15. Motivational Research • assumes unconscious motives influence consumer behavior • research tries to identify these underlying unconscious forces (e.g., cultural factors, sociological forces). • Marketers can therefore better understand the target audience and how to influence that audience. • Qualitative as opposed to quantitative • standard marketing research survey can’t reveal these motives • Three major techniques • Observation • Focus Groups • In-Depth Interviews

  16. Mr. Apple Mr IBM Brand personality:He's always been super bright about computers, and a high achiever at the University. But he's totally cool and down to earth, with a subtle sense of humour. Not a nerd at all. But witty, fun, and creative. 20, maybe early 30 something years old. Masculine, but sensitivee Brand personality:Formal and professional. Perhaps a bit stiff, or "square." But tops in his class intellectually. He's gone to the best University, with an advanced degree. And he has very polished social skills. 40ish years old. Masculine, perhaps a bit macho.

  17. BRAND PERSONALITY The type of person the brand represents The Quaker Oats man, dressed in traditional Quaker garb was chosen  purposely to reflect the "Quaker" faith and its values of honesty, integrity, purityandis a paternal archetype conveying old-fashioned goodness and shrewdness A trustworthy, dependable, conservative personality might reflect characteristics valued in a financial advisor, a lawn service, or even a car Quaker Oats 1877

  18. How do you feel about these brands? What’s their personality?

  19. 5 Major Brand Personalities Sincerity: Down-to-earth, family oriented, genuine, old-fashioned. similar to one that exists with a well-liked and respected member of the family. E.g. Kodak Excitement: Spirited, young, up-to-date, outgoing. E.g. Competence: Accomplished, influential, competent - relationship similar to one with a person whom you respect for their accomplishments, such as a teacher, minister or business leader. E.g. Hewlett-Packard, Sophistication: Pretentious, wealthy, condescending: relationship similar to one with a powerful boss or a rich relative. Ruggedness: Athletic and outdoorsy. E.g. Head.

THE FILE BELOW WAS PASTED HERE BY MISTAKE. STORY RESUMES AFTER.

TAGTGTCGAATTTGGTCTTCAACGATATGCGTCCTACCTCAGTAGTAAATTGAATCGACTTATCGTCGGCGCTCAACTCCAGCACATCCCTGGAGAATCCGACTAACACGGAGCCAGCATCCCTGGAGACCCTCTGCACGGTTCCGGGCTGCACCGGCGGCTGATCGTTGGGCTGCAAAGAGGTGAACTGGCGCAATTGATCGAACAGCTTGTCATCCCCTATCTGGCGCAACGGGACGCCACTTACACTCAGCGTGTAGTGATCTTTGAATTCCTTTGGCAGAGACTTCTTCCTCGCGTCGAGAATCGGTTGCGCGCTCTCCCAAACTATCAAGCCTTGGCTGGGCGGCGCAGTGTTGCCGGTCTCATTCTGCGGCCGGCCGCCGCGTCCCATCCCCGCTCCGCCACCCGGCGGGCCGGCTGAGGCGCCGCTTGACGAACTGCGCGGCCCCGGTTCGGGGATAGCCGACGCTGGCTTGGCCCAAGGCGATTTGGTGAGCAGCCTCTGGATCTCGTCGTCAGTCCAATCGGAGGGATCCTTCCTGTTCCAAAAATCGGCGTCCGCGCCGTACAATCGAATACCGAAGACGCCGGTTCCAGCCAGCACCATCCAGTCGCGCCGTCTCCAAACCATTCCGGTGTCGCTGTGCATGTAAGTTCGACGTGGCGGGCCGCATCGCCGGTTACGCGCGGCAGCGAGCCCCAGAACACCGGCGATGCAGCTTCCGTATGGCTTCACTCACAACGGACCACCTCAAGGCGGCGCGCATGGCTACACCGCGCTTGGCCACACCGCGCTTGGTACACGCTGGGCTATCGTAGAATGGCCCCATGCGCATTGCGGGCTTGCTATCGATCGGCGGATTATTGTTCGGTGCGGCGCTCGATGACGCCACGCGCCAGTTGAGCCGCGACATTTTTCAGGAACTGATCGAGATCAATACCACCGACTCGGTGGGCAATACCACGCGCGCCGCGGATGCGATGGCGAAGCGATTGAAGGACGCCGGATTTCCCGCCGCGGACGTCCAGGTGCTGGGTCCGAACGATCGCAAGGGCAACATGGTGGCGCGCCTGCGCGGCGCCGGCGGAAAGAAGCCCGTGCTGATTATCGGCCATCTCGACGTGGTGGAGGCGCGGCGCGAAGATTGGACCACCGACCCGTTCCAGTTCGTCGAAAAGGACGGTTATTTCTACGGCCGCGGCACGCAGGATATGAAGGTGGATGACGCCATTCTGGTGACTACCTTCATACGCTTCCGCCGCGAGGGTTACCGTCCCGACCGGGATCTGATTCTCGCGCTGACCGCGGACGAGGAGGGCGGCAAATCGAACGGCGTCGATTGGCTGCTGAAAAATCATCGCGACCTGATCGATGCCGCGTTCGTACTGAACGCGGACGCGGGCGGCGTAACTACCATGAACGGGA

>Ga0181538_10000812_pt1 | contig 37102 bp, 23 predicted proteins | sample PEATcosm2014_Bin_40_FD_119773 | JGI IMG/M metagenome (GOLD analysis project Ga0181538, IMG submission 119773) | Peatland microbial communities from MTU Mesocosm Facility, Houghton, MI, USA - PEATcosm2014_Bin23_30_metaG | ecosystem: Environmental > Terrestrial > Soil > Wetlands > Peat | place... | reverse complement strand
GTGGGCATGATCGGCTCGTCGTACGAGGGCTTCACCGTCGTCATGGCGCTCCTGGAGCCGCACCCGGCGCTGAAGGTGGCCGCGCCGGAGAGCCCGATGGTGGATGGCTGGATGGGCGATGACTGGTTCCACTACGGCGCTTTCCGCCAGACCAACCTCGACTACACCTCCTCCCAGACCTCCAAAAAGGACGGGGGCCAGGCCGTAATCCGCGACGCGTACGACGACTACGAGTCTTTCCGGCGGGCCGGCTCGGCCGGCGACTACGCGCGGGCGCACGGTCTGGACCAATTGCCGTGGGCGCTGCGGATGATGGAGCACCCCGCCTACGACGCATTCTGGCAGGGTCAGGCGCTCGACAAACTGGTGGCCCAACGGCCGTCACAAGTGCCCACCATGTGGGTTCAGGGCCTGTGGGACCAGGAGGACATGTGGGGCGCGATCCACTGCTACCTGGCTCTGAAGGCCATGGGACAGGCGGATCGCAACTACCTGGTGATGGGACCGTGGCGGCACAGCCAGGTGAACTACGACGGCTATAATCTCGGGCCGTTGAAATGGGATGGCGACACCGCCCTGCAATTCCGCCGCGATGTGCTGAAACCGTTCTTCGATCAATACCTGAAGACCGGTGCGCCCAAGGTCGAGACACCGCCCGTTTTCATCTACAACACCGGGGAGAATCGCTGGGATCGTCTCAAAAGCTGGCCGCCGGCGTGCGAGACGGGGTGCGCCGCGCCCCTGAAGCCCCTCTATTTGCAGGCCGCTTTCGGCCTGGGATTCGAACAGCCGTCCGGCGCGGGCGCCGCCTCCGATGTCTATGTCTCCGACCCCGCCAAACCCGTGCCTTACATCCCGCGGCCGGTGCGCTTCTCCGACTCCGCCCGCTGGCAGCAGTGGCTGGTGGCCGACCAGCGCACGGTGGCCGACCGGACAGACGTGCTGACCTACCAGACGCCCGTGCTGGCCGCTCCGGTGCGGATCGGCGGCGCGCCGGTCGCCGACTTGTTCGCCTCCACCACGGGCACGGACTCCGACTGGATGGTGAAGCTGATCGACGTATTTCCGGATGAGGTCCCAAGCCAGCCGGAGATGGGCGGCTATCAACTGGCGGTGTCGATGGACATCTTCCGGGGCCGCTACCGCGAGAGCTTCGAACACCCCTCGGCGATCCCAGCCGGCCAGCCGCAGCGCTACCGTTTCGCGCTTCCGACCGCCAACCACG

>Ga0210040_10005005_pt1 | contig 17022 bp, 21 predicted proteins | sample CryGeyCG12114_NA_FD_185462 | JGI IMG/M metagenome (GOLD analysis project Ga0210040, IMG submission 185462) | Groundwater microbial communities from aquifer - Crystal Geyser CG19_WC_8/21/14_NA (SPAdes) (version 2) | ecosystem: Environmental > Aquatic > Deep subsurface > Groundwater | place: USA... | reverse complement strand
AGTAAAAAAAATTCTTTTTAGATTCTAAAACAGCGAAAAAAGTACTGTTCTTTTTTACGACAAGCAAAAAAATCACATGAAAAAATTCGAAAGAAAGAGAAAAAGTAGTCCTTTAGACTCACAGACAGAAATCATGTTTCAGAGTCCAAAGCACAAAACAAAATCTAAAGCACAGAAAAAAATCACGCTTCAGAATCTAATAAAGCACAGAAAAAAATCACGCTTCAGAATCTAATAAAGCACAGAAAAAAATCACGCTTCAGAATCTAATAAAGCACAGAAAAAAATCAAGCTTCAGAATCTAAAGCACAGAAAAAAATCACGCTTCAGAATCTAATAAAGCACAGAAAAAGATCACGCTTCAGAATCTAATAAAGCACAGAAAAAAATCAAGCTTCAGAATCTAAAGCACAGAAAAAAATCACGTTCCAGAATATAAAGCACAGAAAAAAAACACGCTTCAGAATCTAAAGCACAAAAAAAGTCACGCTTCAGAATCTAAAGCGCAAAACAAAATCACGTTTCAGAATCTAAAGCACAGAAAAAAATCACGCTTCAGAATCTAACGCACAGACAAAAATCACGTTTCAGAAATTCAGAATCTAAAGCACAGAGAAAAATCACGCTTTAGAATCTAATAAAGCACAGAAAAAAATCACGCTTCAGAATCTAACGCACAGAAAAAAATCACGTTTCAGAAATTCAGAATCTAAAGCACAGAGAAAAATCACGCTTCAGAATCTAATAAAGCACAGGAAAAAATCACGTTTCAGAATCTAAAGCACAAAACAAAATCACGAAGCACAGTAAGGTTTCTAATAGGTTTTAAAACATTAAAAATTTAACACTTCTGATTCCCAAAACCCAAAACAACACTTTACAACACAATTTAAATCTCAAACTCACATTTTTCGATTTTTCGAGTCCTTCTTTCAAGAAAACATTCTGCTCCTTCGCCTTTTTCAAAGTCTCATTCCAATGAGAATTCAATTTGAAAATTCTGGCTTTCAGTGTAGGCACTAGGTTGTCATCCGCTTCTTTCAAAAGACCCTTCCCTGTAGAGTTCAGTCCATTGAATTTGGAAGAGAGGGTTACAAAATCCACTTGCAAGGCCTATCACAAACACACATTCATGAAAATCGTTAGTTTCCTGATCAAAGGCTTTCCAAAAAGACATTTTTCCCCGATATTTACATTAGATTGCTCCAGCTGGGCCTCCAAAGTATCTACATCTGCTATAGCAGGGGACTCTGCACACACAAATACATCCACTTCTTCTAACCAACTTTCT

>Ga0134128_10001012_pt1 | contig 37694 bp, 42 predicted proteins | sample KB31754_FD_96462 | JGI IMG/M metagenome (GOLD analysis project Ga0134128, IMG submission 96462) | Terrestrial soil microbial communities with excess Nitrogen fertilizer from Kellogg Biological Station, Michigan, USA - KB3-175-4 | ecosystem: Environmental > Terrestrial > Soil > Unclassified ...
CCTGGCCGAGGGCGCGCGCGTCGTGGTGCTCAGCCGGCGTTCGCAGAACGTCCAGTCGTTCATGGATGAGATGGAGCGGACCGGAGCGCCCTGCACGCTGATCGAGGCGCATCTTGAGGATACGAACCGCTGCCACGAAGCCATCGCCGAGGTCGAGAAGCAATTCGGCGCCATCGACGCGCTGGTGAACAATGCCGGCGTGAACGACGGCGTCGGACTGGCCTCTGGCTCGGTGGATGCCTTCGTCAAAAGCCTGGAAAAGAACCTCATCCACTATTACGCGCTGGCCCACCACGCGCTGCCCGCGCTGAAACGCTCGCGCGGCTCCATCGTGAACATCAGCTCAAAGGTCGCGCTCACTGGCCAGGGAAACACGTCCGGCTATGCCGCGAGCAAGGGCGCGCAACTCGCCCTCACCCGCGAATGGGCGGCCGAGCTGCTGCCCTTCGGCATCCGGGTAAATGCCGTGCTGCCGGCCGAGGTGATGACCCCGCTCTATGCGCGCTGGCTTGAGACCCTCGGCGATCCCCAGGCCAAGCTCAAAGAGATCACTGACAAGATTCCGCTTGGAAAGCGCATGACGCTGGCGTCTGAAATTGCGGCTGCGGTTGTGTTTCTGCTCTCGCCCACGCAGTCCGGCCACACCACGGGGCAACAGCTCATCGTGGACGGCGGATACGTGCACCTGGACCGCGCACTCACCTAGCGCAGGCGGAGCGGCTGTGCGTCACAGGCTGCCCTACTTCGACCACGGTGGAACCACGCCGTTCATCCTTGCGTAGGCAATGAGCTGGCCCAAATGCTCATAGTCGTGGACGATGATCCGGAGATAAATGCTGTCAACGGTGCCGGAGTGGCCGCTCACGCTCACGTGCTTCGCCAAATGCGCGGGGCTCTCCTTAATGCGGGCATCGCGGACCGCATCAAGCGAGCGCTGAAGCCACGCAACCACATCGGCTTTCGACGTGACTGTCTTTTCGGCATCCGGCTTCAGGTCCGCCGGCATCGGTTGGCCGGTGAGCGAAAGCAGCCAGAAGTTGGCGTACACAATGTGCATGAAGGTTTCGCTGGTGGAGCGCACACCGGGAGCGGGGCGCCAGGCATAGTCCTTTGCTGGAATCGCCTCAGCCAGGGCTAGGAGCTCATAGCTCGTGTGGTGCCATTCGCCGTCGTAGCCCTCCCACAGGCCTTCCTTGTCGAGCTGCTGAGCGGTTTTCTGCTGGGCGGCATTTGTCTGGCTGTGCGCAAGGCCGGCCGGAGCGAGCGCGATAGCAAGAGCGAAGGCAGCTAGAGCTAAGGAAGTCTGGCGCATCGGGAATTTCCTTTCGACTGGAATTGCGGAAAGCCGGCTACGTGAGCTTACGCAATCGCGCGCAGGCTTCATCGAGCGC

20. A Brand Personality Framework

  21. Brand Relations • The relationship between the brand-as-person and the customer, - analogous to relationship between two people. • A brand's personality must reflect the perceptions, motivations, and values of its targeted customers One important relationship for many brands is friendship. • Characterized by trust, dependability, understanding, and caring • A friend is there for you, treats you with respect, is comfortable, is someone you like, and is an enjoyable person with whom to spend time.

  22. Dodge Neon Your friend

  23. Nokia: A Trusted Friend Motorola Intelligence everywhere "We call this human technology"

  24. Respect Segment "My job is to help you get accepted." "You have good taste." Intimidated segment "Are you ready for me, or will you spend more than you can afford?” "If you don't like the conditions, get another card." "I'm so well known and established that I can do what I want." "If I were going to dinner, I would not include you in the party."

  25. What Creates a Brand Personality? • Packaging, advertising, marketing activities • Consumers’ experience with brand • The creation and communication of a distinctive brand personality is one way marketers can make a product stand out from the competition

  26. The Logo as a Face when you see the same logo time and time again, it becomes familiar, like a familiar human face you experience a sense of recognition, "Hey, I've seen you, I know you

  27. BRAND EQUITY 1. the total value of a brand as a separable asset 2. a measure of the strength of consumers’ attachment to a brand 3. The strength of the positive associations and beliefs the consumer has about the brand

  28. What is a lifestyle?

  29. Lifestyle Components People Product Setting